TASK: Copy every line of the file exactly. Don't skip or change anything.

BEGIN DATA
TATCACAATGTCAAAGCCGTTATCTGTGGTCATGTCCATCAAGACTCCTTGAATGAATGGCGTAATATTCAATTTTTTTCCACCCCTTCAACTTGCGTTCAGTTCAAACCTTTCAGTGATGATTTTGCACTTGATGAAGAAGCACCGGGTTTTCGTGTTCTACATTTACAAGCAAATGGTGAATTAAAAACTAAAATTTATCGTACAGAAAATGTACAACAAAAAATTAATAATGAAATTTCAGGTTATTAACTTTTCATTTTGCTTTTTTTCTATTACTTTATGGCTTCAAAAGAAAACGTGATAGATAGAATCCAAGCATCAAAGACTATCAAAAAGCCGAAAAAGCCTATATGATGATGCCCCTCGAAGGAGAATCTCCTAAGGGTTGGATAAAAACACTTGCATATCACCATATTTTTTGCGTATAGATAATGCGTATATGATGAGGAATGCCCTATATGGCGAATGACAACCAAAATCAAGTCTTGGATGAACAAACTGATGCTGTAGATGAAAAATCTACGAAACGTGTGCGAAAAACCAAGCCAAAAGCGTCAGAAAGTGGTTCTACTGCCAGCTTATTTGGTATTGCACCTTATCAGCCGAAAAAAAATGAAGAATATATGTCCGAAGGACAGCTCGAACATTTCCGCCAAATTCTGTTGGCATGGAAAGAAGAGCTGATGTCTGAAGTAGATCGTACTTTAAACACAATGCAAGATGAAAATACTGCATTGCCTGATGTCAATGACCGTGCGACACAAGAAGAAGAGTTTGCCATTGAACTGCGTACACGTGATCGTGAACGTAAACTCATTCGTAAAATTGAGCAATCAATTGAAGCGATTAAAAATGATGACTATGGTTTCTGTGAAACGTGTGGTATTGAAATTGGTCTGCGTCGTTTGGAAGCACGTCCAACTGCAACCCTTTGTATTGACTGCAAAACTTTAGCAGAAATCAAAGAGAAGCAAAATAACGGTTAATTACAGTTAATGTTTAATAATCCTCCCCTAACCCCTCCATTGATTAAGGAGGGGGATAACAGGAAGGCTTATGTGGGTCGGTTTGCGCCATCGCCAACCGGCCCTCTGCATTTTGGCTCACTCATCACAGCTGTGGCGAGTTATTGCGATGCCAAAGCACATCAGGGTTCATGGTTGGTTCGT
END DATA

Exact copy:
TATCACAATGTCAAAGCCGTTATCTGTGGTCATGTCCATCAAGACTCCTTGAATGAATGGCGTAATATTCAATTTTTTTCCACCCCTTCAACTTGCGTTCAGTTCAAACCTTTCAGTGATGATTTTGCACTTGATGAAGAAGCACCGGGTTTTCGTGTTCTACATTTACAAGCAAATGGTGAATTAAAAACTAAAATTTATCGTACAGAAAATGTACAACAAAAAATTAATAATGAAATTTCAGGTTATTAACTTTTCATTTTGCTTTTTTTCTATTACTTTATGGCTTCAAAAGAAAACGTGATAGATAGAATCCAAGCATCAAAGACTATCAAAAAGCCGAAAAAGCCTATATGATGATGCCCCTCGAAGGAGAATCTCCTAAGGGTTGGATAAAAACACTTGCATATCACCATATTTTTTGCGTATAGATAATGCGTATATGATGAGGAATGCCCTATATGGCGAATGACAACCAAAATCAAGTCTTGGATGAACAAACTGATGCTGTAGATGAAAAATCTACGAAACGTGTGCGAAAAACCAAGCCAAAAGCGTCAGAAAGTGGTTCTACTGCCAGCTTATTTGGTATTGCACCTTATCAGCCGAAAAAAAATGAAGAATATATGTCCGAAGGACAGCTCGAACATTTCCGCCAAATTCTGTTGGCATGGAAAGAAGAGCTGATGTCTGAAGTAGATCGTACTTTAAACACAATGCAAGATGAAAATACTGCATTGCCTGATGTCAATGACCGTGCGACACAAGAAGAAGAGTTTGCCATTGAACTGCGTACACGTGATCGTGAACGTAAACTCATTCGTAAAATTGAGCAATCAATTGAAGCGATTAAAAATGATGACTATGGTTTCTGTGAAACGTGTGGTATTGAAATTGGTCTGCGTCGTTTGGAAGCACGTCCAACTGCAACCCTTTGTATTGACTGCAAAACTTTAGCAGAAATCAAAGAGAAGCAAAATAACGGTTAATTACAGTTAATGTTTAATAATCCTCCCCTAACCCCTCCATTGATTAAGGAGGGGGATAACAGGAAGGCTTATGTGGGTCGGTTTGCGCCATCGCCAACCGGCCCTCTGCATTTTGGCTCACTCATCACAGCTGTGGCGAGTTATTGCGATGCCAAAGCACATCAGGGTTCATGGTTGGTTCGT